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High-throughput computational screening, inverse materials design, and advances in machine learning have really accelerated the pace in which we can identify novel materials for a wide range of applications, at least in an academic setting. What are some examples where the proposed material, or a clear variant of it, has been developed and used in the industry?

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    $\begingroup$ Related: materials.stackexchange.com/questions/41/… $\endgroup$ – Nike Dattani May 1 '20 at 19:53
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    $\begingroup$ The question reminds me that $C_{60}$ was first predicted, before being experimentally observed, however it wasn't predicted using machin learning or any of these high-throughput computational methods of today. Will keep thinking! $\endgroup$ – Nike Dattani May 1 '20 at 20:12
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When you go to the industrial environment, it becomes really difficult to obtain published results due to the fact that if a company finds breakthrough new materials, why they should share it with the public, while they could commercialize it?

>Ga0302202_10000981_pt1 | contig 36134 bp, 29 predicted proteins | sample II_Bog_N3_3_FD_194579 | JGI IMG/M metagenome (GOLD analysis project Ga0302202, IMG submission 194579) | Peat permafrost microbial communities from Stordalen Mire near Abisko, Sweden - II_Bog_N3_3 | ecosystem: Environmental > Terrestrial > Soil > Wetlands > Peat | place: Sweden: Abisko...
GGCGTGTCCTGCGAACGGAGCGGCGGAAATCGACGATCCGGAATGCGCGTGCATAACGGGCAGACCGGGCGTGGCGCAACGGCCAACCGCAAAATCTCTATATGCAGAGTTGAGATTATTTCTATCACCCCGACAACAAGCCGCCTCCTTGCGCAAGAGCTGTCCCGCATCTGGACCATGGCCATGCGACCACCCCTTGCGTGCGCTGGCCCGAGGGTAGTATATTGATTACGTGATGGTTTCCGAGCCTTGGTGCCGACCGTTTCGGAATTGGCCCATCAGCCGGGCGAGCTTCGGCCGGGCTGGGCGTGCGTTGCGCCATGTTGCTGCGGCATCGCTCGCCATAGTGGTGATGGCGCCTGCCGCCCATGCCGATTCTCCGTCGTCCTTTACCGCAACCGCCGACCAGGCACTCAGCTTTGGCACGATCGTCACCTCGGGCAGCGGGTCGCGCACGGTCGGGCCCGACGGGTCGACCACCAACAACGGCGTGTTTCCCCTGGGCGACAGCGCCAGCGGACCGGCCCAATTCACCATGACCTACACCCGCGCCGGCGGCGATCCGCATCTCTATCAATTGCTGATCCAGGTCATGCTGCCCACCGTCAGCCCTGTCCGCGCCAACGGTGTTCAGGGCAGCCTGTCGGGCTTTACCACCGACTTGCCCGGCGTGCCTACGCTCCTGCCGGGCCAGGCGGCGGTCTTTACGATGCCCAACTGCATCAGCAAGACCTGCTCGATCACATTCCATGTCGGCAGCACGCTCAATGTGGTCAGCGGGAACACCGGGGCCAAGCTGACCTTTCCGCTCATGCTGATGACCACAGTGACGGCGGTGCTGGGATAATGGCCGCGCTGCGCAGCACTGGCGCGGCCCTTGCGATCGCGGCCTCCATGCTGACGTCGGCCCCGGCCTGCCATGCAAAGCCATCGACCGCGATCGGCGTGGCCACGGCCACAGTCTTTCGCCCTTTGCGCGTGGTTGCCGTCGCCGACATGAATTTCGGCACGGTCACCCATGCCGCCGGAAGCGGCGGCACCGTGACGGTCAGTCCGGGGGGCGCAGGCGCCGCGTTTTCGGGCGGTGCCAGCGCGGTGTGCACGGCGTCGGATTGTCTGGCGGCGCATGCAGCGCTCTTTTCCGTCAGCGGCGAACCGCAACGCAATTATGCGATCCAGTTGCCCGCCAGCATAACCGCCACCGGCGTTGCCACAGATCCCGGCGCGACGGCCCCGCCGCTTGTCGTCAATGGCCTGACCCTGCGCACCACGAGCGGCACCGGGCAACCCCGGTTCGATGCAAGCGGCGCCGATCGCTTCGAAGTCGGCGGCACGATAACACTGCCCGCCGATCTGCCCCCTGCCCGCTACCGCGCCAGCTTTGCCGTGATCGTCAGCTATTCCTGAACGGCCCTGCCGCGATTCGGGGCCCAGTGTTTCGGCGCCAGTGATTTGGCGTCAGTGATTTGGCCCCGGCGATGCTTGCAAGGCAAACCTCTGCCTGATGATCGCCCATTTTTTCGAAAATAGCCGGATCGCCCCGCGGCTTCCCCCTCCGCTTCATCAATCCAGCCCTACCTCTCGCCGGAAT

I found an example of a company, called ExaByte that works on a material discovery platform and collaborate with universities and other companies to help them find novel materials for specific applications. I came across this example that is related to the discovery of new metallic alloys for automotive and aerospace applications. You won't find many details, but overall they studied the stability of new metallic alloys based on enthalpy of formation values extracted from simulations that helped them to develop these new metallic alloys. I hope it helps here.

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  • $\begingroup$ Thanks for the comment. My question is also open to the possibility of a company (start-up is fine) using a material identified in an academic setting. $\endgroup$ – Andrew Rosen May 1 '20 at 20:19

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